RSS Feed

Tag Archives: Elizabeth Janeway

Daisy Kenyon (Dec. 25, 1947)

Maybe I’ve been watching too many crime melodramas, but I kept expecting Otto Preminger’s Daisy Kenyon to go in a different direction than it did. It’s a movie that’s often classified as a film noir, and the cinematography by Leon Shamroy is an atmospheric blend of light and shadow. David Raksin’s score is lush and moving. The performances of the film’s three stars are all excellent.

But I kept expecting things to devolve into murderous tragedy, and it was a little disconcerting when they didn’t. Granted, the film was based on a controversial bestseller by Elizabeth Janeway about adultery, so plenty of film-goers in 1947 and 1948 knew exactly what to expect when they bought their tickets. I, on the other hand, was thrown for a loop by how understated and mature the story ended up being.

Daisy Kenyon (Joan Crawford) is a successful commercial artist who is in a long-standing relationship with a married man, a lawyer named Dan O’Mara (Dana Andrews). When the film begins, she’s beginning to realize that Dan is never going to leave his wife for her, even though he loves Daisy very much. This opening put me in mind of Joan Crawford’s last picture, Possessed (1947), which could be why I kept expecting Daisy Kenyon to end in a murder, a suicide, or both.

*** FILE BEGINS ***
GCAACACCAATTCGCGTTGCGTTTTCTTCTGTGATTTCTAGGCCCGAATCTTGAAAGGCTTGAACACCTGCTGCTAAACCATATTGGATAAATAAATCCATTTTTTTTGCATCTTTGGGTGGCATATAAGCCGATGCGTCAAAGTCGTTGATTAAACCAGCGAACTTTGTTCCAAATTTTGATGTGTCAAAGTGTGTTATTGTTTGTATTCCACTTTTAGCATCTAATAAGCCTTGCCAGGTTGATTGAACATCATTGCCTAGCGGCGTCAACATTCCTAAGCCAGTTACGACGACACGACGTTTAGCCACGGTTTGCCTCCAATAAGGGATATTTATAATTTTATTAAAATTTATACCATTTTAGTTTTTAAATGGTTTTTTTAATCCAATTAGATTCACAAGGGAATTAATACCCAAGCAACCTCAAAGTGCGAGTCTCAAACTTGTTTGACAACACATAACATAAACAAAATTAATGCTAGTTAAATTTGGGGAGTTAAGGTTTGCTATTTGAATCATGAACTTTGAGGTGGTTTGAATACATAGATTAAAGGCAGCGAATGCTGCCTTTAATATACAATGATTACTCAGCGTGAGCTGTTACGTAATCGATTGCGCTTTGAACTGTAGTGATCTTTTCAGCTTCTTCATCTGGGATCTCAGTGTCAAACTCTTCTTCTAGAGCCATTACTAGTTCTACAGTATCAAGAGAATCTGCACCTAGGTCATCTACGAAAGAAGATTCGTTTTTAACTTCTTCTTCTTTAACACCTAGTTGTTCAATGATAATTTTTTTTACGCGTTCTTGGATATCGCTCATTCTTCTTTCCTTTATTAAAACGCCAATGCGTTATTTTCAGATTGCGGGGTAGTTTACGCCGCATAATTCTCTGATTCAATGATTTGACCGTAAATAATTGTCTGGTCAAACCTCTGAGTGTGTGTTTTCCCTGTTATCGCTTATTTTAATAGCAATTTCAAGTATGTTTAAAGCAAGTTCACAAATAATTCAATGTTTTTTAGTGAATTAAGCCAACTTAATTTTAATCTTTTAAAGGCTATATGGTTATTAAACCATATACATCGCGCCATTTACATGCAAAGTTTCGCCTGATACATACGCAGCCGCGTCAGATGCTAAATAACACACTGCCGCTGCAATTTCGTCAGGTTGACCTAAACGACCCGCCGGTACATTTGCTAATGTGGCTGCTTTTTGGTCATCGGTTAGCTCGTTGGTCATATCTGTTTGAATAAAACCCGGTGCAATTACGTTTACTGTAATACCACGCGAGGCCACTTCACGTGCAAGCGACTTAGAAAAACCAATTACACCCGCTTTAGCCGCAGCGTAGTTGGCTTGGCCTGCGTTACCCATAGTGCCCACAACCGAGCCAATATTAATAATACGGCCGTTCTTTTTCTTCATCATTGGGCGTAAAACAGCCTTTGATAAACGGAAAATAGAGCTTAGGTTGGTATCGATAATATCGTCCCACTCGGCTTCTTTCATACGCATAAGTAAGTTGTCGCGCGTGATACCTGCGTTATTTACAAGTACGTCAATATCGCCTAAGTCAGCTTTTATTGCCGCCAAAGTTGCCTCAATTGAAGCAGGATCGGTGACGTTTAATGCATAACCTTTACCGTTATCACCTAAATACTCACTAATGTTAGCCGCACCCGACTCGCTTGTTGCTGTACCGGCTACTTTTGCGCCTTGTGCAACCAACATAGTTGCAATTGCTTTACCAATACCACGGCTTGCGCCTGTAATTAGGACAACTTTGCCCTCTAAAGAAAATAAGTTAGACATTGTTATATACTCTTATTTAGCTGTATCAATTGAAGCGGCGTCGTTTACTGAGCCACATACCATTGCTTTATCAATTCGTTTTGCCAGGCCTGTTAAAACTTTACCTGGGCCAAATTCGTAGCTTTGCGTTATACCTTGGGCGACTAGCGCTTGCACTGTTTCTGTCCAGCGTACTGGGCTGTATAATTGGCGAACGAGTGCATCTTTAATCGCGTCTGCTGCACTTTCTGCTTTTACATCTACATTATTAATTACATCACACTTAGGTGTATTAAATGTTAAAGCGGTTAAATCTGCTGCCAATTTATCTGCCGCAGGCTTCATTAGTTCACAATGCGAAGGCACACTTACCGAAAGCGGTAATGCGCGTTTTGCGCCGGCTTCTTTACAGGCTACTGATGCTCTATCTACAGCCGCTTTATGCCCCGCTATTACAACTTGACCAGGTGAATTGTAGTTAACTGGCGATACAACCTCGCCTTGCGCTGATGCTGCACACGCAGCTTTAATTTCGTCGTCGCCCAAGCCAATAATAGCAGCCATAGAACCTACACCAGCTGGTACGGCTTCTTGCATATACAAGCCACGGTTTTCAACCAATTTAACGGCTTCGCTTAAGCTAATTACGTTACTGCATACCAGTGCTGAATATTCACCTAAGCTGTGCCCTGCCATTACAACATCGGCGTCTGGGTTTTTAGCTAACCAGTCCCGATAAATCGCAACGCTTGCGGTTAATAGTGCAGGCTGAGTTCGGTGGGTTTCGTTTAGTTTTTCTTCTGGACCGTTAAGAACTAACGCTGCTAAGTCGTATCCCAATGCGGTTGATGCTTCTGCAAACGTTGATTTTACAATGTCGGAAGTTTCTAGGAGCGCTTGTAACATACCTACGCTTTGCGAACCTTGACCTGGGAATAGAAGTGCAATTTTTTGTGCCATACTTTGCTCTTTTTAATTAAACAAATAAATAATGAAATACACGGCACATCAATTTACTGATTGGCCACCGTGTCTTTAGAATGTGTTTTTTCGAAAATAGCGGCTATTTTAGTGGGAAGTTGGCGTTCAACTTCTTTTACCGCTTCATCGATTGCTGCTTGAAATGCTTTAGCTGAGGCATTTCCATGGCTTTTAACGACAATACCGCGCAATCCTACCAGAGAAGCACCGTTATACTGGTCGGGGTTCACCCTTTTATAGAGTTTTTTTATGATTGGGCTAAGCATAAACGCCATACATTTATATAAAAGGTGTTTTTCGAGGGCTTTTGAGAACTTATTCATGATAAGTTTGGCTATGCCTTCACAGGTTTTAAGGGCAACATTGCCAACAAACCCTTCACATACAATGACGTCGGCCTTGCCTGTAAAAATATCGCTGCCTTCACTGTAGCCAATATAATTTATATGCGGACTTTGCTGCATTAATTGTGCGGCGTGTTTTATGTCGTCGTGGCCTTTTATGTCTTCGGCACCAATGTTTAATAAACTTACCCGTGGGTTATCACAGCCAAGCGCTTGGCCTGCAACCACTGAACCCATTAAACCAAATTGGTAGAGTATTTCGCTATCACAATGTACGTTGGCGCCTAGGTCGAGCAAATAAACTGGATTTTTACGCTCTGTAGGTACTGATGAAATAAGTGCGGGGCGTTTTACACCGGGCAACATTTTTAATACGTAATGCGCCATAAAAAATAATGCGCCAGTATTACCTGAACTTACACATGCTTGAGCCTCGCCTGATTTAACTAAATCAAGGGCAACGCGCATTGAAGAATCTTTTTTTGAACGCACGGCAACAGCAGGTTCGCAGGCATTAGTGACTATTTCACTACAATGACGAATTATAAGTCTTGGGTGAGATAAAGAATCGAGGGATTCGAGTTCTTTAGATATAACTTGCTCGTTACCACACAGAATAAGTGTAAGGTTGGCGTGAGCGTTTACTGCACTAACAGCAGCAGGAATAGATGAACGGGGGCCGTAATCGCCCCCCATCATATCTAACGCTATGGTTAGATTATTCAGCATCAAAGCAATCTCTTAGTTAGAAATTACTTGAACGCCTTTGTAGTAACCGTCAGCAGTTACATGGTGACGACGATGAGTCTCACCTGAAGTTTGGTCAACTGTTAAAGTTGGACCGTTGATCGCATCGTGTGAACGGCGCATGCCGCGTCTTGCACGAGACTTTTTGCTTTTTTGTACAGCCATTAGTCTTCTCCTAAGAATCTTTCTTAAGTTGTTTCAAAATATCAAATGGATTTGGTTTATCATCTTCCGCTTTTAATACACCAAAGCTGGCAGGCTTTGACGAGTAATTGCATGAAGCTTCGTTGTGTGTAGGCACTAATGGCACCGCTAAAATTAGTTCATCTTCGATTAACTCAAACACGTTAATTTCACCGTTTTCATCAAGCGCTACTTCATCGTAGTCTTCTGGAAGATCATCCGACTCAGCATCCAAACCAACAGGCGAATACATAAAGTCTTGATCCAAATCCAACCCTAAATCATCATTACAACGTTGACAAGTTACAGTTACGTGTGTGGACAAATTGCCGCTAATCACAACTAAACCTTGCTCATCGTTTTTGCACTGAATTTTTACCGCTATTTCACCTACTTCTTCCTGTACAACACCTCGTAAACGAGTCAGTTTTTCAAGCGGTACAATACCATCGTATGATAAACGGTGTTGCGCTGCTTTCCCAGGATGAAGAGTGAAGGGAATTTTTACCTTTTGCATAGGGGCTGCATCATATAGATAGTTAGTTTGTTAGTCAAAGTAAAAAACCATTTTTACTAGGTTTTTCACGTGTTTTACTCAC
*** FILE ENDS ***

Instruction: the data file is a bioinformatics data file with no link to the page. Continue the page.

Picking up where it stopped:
Another reason is the creepy, shell-shocked performance of Henry Fonda as combat veteran Peter Lapham, the man Daisy hastily marries after she breaks off her affair with Dan.

Interestingly, Daisy Kenyon is a story in which things start to go bad not when an adulterous love affair begins, but when it ends.

Even though there is a good deal of tension in the relationships between the characters in Daisy Kenyon, I didn’t find myself very invested in the story. I did appreciate that it was a well-made film with no real heroes or villains, but it never fully captured my imagination. The last 10 minutes are really good, however, and I honestly didn’t know how it was going to end.

Daisy Kenyon is recommended for Joan Crawford devotees, Otto Preminger completists, and fans of women’s pictures.

Advertisements